Riddles in
Accountable
Healthcare
A Primer to develop analytic intuition for
medical homes and population health
Eran Bell...
Copyright © 2015 Eran Bellin
All rights reserved.
ISBN: 1503053873
ISBN 13: 9781503053878
Library of Congress Control Numb...
Contents
Preface · · · · · · · · · · · · · · · · · · · · · · · · · · · · · · · · · · · · · · · · · · · · · xi
Introduction...
vi | Er a n Bel l in C on t en t s | vii
Chapter 6 Does My Regional Health Information Organization
Prevent Hospital Admis...
viii | Er a n Bel l in C on t en t s | ix
Population Health
The Socioeconomic Status Trilogy
Chapter 23 Does Low Socioecon...
— xi —
Preface
In the United States, accountable healthcare, with measurable
improved health outcomes, is the purpose of a...
— xiii —
Introduction
In 2007 the US government instituted the Physician Quality
Reporting Initiative as a voluntary progr...
xiv | Er a n Bel l in In t r odu c t ion | xv
wrong. Critics of the measure accused it of distorting medical judgment,
enc...
of 8

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  • 1. Riddles in Accountable Healthcare A Primer to develop analytic intuition for medical homes and population health Eran Bellin
  • 2. Copyright © 2015 Eran Bellin All rights reserved. ISBN: 1503053873 ISBN 13: 9781503053878 Library of Congress Control Number: 2014919449 CreateSpace Independent Publishing Platform North Charleston, South Carolina Dedication To the associates of Montefiore Medical Center, who are daily transform- ing our organization into an ever-better steward of population health. To my father, Lowell Bellin, who introduced me to public health and communal responsibility. To my mother, Talah Bellin, who encouraged careful thought and clear exposition.
  • 3. Contents Preface · · · · · · · · · · · · · · · · · · · · · · · · · · · · · · · · · · · · · · · · · · · · · xi Introduction · · · · · · · · · · · · · · · · · · · · · · · · · · · · · · · · · · · · · · · · xiii Solving Riddles in Healthcare Chapter 1 How I Solve Accountable Healthcare Riddles Clinical Looking Glass—Temporally Aware Cohort Builder· · · · · · · · · · · · · · · · · · · · · · · · · · · · · · · · 3 Chapter 2 How Great is Our Reputation? The Wrong Question Answered Carefully Can Clarify Our Values· · · · · · · · · · · · · · · · · · · · · · · · · · · · · · · · · · · 7 Chapter 3 How Do You Know if Your Healthcare System is Right-Sized? · · · · · · · · · · · · · · · · · · · · · · · · · · · · · · · · · · · · · 11 Preventing Readmissions Chapter 4 Does Visiting Your Doctor after Hospital Discharge Prevent Hospital Readmission? Or Is Seeing Your Doctor Dangerous? · · · · · · · · · · · · · · · 23 Chapter 5 Heads or Tails—Which End is Up? Choosing Between Two Sides of a Durational Event· · · · ·Choosing Between Two Sides of a Durational Event· · · · ·Choosing Between Two Sides of a Durational Event 29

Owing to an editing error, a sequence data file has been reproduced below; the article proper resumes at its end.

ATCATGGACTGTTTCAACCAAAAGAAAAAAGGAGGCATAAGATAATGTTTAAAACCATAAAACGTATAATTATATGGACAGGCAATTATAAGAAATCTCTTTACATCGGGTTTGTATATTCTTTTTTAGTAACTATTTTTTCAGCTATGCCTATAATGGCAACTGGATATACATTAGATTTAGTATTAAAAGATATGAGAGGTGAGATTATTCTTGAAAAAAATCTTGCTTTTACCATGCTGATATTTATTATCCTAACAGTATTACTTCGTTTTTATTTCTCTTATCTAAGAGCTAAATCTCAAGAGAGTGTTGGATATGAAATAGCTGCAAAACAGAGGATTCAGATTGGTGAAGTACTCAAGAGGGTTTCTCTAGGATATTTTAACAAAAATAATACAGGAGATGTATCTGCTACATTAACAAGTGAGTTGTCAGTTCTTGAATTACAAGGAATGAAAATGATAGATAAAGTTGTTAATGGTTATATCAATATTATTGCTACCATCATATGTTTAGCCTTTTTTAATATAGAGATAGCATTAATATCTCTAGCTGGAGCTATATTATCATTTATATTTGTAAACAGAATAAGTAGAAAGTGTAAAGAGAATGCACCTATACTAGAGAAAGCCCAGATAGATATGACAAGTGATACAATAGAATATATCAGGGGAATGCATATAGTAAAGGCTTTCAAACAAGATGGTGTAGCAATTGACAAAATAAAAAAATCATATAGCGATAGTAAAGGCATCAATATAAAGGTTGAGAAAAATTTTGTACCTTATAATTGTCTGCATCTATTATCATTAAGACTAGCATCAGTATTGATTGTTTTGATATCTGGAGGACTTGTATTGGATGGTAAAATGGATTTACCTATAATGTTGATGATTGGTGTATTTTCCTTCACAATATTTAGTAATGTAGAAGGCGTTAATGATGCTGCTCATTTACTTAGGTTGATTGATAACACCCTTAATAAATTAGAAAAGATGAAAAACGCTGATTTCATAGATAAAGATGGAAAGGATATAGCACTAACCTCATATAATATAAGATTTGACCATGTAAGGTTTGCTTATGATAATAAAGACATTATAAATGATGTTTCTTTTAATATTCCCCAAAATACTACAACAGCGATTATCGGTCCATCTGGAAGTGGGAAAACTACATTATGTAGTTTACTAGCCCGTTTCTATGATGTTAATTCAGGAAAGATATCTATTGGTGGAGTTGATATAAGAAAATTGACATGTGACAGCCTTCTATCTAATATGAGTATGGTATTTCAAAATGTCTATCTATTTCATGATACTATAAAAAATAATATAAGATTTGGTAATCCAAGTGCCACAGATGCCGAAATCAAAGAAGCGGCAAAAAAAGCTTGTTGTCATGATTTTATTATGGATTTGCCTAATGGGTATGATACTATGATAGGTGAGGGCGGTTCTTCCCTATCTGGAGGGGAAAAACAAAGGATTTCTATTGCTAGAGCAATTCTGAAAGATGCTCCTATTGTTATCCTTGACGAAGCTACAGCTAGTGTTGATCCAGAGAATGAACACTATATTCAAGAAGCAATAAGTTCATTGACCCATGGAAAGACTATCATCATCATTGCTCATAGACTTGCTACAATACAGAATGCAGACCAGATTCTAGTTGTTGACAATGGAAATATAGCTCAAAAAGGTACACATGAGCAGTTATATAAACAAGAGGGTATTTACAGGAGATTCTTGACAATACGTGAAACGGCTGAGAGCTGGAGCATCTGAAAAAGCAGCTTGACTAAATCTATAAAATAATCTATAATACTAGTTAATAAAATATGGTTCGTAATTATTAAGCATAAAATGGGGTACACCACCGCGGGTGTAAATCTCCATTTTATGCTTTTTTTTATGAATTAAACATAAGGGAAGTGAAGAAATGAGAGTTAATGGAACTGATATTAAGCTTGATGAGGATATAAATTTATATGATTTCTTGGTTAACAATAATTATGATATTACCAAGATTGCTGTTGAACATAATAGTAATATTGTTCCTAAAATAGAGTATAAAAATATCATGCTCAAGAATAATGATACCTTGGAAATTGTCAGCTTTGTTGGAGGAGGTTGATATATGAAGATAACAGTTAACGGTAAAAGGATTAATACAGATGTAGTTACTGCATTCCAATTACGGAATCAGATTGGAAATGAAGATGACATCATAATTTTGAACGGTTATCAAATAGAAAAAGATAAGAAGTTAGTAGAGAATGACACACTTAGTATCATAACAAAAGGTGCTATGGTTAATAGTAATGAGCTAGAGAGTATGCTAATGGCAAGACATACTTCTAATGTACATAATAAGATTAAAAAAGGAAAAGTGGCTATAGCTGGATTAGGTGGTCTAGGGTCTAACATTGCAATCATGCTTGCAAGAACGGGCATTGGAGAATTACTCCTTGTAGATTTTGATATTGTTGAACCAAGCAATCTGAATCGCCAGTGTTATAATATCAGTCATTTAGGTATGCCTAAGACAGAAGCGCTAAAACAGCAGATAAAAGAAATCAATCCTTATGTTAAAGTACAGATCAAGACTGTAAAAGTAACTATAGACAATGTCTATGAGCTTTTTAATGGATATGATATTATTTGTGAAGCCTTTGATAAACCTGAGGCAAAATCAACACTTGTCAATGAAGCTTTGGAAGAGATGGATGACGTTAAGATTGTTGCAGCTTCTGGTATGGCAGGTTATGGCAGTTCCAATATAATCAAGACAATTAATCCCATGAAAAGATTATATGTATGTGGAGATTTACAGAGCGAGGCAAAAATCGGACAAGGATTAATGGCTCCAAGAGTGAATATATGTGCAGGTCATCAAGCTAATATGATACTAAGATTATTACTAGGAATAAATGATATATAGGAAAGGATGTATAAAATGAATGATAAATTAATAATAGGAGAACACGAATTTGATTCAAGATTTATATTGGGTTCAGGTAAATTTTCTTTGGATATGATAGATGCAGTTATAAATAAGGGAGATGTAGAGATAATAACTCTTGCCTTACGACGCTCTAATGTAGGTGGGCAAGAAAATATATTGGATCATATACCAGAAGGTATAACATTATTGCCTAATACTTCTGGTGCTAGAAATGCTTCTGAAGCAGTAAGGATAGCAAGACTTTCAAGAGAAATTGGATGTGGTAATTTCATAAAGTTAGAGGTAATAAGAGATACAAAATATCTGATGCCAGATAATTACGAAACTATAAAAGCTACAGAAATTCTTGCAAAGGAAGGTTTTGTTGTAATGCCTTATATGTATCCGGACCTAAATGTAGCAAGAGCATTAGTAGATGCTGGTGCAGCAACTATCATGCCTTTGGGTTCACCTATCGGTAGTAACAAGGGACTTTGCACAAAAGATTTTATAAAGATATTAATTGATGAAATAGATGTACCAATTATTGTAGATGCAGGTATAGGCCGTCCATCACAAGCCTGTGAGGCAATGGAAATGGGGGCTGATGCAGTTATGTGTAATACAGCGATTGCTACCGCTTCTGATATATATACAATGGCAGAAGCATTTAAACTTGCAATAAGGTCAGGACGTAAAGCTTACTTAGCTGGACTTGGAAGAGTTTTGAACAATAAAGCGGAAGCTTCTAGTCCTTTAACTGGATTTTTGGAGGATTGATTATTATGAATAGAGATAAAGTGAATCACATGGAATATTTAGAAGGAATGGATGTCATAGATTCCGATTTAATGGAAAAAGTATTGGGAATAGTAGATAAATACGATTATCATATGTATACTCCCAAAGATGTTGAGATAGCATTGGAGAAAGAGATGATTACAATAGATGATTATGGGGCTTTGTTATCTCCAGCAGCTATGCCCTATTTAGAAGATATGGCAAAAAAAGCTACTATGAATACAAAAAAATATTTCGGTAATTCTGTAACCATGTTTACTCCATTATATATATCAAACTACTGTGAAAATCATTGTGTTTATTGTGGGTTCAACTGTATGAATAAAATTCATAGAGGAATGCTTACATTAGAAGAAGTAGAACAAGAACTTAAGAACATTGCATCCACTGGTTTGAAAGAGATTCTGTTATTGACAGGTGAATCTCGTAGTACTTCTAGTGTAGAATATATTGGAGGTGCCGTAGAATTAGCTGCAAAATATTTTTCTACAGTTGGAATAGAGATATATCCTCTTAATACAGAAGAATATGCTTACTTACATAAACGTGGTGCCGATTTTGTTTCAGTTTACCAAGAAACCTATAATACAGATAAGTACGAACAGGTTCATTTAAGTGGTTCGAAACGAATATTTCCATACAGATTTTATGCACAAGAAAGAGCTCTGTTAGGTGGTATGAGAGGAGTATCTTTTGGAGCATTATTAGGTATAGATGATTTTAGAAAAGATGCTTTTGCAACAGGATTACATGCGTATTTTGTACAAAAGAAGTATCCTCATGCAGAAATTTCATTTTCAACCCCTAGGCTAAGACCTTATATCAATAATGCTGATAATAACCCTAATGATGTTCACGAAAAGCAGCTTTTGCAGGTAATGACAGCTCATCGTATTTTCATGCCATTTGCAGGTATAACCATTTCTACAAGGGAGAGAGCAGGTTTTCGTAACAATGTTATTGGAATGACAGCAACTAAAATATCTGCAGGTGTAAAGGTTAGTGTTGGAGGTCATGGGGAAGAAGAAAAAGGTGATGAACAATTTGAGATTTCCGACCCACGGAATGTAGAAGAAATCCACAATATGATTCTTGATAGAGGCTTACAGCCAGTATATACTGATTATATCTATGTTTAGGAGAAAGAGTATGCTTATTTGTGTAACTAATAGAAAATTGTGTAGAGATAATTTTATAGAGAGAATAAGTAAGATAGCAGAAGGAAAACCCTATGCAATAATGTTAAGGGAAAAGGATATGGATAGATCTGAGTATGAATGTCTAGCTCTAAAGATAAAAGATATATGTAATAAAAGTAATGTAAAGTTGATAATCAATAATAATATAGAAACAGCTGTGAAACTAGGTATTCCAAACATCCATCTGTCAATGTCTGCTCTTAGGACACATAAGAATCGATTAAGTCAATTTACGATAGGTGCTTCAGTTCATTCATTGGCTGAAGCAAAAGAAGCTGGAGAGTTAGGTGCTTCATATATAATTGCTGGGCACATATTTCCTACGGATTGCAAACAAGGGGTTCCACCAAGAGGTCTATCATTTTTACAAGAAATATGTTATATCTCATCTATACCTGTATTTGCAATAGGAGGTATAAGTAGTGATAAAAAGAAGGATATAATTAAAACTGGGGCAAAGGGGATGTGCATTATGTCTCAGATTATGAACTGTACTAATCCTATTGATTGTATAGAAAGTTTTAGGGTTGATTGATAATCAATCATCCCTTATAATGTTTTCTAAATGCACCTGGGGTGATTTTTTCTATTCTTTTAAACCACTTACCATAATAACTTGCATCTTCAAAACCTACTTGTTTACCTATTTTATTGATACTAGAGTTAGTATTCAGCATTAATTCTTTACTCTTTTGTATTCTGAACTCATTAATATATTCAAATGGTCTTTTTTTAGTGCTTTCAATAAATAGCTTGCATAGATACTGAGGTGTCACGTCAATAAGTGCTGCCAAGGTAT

• 4. vi | Er a n Bel l in C on t en t s | vii Chapter 6 Does My Regional Health Information Organization Prevent Hospital Admissions? · · · · · · · · · · · · · · · · · · · · 33 Chapter 7 How Could Your Privacy Decisions Impact My RHIO Experience? Don’t Silence My Silence · · · · · · · · · · · · · · · · · · · · · · · · 37 Accountability Chapter 8 Am I My Brother’s Keeper? The New Longitudinal Healthcare Paradigm· · · · · · · · · 41 Chapter 9 To Corrupt Man An Impossible Goal, Inadequate Surveillance, Harsh Punishment, and a Failure of Integrity and Leadership Promote the Dishonorable · · · · · · · · · · · · · · · · · · · · · ·45 Chapter 10 I Am Not Responsible Until I Say I Am The Folly of Reliance on Unexamined Billing Processes· 51 Chapter 11 Who Is Responsible for the Events of the Hospitalization? · · · · · · · · · · · · · · · · · · · · · · · · · · · · · ·55 Data Analytics and Predictive Models Chapter 12 Epidemic of Diastolic Dysfunction in the Bronx Knowing the Source Is Half the Battle· · · · · · · · · · · · · · 59 Chapter 13 Predictive Analytic Surprise How Good Care Confounds Biologic Intuition in Building Predictive Models · · · · · · · · · · · · · · · · · · · ·63 Chapter 14 Can We Learn from One Another? Do We Have to Validate Each Study in Our Own Environment? · · · · · · · · · · · · · · · · · · · · · · · · · · · · · · · · 67 Chapter 15 Adjustment or Excuse? What Happens When You Adjust for Race? · · · · · · · · · · 71 Chapter 16 Why Am I Doing Better than You in Each of My Subgroups, but Overall You Are Looking Better than Me? Simpson’s Paradox · · · · · · · · · · · · · · · · · · · · · · · · · · · · 73 Developing Longitudinal Intuition Chapter 17 Does Zero Mean Never? How the Question, Its Context, and Statistics Drive Judgment · · · · · · · · · · · · · · · · · · · · · · · · · · · · · · · · · · · 79 Chapter 18 Will I Be Able to Play the Piano? Worse Disease Gets Better Outcome Cull the Herd and Leave Only the Strong · · · · · · · · · · · 87 Chapter 19 Paradoxical Worsening of Metrics as Care Innovation and Implementation Improves Quality A Cautionary Tale in Deep Venous Thrombosis · · · · · · · 91 Chapter 20 But It Makes Biologic Sense… The Illusion of the Known: “It isn’t what we don’t know that gives us trouble. It’s what we know that ain’t so.” —Will Rogers · · · · · · · · · · · · · · · · · · · · · · · · · · · · · · · · 93 Chapter 21 An Epidemic of Hypercalcemia “Once you eliminate the impossible, whatever remains, no matter how improbable, must be the truth.” —Sherlock Holmes · · · · · · · · · · · · · · · · · · · · · · · · · · · · 97 Chapter 22 Big Is Better? But Is It Enough?· · · · · · · · · · · · · · · · · · · · 101